[2016] HCJAC 38


Lady Smith

Lady Dorrian

Lord Bracadale


delivered by LADY DORRIAN










Appellant:  Ogg;  Gilfedder McInnes

Respondent:  Brown QC, AD;  Crown Agent

30 March 2016

[1]        On a charge of contravening section 2 of the Road Traffic Act 1988, the sheriff imposed a fine of £600, reduced from a figure of £800 on account of the plea, and disqualified for 20 months.  He did not discount the latter and an appeal was presented on that basis.  The sheriff’s report indicates that he considers he should have discounted the disqualification, and would have done so by reducing the period to 15 months.  The sifting sheriff notes that fact, but observes that a discount to the disqualification period is only appropriate for any period beyond that required for public protection.  In his view the whole 20 months was required for that purpose, so he refused leave.  However, he noted that the sheriff should have imposed a mandatory requirement to sit the extended test, so he purported to specify that factor as an arguable ground of appeal for the purposes of section 187(6).  The sheriff’s report makes absolutely no mention of the mandatory requirement and it appears that, in error, he overlooked it, notwithstanding that the sifting sheriff proceeded on the assumption that this was an “omission”.  The sifting sheriff refused leave to appeal the ground stated, but purported to grant leave to appeal “only to allow the Sheriff Appeal Court to remit the proceedings under section 299 of the Criminal Procedure (Scotland) Act 1995 to the Sheriff Court in order for the entry to be corrected, or otherwise to alter the sentence in terms of section 167(8) of the 1995 Act or to substitute an entirely competent sentence, including the appropriate order to sit the extended test of competence to drive”.

[2]        The appellant applied under section 187(7) of the Act, seeking to be allowed to argue the ground which had been disallowed.  At the hearing on that matter, the court refused to allow the ground to be reinstated.  Noting that there were thus no other grounds of appeal, save that inserted by the sifting sheriff, the Sheriff Appeal Court then purported to exercise the power available to it under section 299(4)(b) of the Act to remit to the sheriff to amend the entry in the record of proceedings or to alter the sentence in terms of section 167 or to substitute an otherwise competent sentence, including the requirement to sit the extended test.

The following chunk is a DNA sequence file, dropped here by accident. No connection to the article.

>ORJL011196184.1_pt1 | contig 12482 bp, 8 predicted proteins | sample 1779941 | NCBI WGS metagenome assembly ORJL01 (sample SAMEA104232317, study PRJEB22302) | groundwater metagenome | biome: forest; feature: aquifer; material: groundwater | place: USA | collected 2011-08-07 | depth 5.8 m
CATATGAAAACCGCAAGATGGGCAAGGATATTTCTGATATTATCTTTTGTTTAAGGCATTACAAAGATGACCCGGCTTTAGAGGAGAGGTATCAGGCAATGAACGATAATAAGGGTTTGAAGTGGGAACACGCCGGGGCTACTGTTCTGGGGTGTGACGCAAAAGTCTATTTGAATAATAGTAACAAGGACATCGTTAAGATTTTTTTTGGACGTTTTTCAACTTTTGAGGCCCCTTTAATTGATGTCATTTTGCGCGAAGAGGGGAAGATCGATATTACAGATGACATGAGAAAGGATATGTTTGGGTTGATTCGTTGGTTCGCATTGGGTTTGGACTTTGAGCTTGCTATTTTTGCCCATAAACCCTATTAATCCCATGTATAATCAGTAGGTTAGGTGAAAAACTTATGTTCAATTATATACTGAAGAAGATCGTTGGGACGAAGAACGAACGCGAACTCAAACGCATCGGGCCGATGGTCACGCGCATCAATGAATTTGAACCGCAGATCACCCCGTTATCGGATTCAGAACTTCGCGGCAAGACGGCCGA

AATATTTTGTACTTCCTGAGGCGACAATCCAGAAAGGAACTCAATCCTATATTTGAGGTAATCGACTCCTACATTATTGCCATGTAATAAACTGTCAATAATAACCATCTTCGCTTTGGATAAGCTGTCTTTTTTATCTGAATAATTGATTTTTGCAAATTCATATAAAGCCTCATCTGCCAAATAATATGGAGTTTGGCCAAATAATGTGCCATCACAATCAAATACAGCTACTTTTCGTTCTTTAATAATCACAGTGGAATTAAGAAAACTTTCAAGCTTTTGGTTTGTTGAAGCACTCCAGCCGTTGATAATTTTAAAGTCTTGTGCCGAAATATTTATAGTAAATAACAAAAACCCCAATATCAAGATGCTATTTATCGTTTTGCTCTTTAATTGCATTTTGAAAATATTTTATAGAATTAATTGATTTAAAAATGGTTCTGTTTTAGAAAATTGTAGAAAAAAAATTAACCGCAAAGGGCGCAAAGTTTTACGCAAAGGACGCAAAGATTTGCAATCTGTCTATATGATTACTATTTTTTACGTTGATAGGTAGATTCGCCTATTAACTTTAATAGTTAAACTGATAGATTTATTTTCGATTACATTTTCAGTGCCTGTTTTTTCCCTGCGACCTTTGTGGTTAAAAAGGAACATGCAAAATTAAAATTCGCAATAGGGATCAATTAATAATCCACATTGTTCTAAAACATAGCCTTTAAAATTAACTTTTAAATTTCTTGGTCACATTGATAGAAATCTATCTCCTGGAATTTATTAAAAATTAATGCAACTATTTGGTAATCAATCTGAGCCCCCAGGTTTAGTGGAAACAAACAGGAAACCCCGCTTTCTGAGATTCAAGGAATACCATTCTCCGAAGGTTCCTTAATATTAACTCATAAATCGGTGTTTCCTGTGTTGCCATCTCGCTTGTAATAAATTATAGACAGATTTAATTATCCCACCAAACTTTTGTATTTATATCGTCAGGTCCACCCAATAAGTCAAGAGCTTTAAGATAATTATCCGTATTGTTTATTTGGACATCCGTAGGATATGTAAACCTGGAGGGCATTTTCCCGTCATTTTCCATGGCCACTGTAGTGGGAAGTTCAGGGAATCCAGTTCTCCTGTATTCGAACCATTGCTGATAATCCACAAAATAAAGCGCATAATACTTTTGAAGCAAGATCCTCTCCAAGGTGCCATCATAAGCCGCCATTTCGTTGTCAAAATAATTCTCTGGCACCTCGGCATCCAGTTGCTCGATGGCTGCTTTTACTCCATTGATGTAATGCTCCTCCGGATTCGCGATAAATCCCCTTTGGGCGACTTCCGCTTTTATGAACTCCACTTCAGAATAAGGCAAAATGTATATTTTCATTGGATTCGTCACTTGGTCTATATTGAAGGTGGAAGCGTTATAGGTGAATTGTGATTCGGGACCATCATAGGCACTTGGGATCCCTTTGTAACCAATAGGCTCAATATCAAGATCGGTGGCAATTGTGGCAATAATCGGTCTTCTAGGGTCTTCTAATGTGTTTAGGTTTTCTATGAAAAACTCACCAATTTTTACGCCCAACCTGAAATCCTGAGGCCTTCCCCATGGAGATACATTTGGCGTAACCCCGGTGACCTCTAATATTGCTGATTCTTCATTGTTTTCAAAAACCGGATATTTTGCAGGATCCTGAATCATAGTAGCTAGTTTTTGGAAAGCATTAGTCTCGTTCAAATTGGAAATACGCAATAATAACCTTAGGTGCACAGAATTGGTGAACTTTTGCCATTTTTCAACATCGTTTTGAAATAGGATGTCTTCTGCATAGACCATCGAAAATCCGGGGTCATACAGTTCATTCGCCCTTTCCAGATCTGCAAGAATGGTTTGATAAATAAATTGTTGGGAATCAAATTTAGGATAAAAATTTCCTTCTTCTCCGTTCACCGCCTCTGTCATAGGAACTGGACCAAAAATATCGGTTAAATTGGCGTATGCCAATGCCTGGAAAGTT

[3]        In our view the interlocutor of the Sheriff Appeal Court in this respect was incompetent.

[4]        The terms of section 299 are not designed to cover the situation in which a sheriff has not in fact passed the sentence which he ought to have passed, even when that sentence is a mandatory one.  It is not designed to alter or modify any sentence which has been passed, it is merely designed to correct “an entry in a) the record of proceedings or…b) the extract of a sentence passed…in so far as that entry constitutes an error of recording or is incomplete”.

[5]        So, where it is clear that the record of proceedings or extract of sentence does not reflect the sentence which was in fact passed, section 299 may operate.  Where the defect comes to light during an appeal, section 299(4)(b) allows the court hearing the appeal to remit the matter to the sentencing court for correction.  However, this was not a case of an erroneous or incomplete record, it was a case where a mandatory element of the sentence was not actually imposed at all.  In purporting to act under the power available to them in section 299(4) the Sheriff Appeal Court acted incompetently.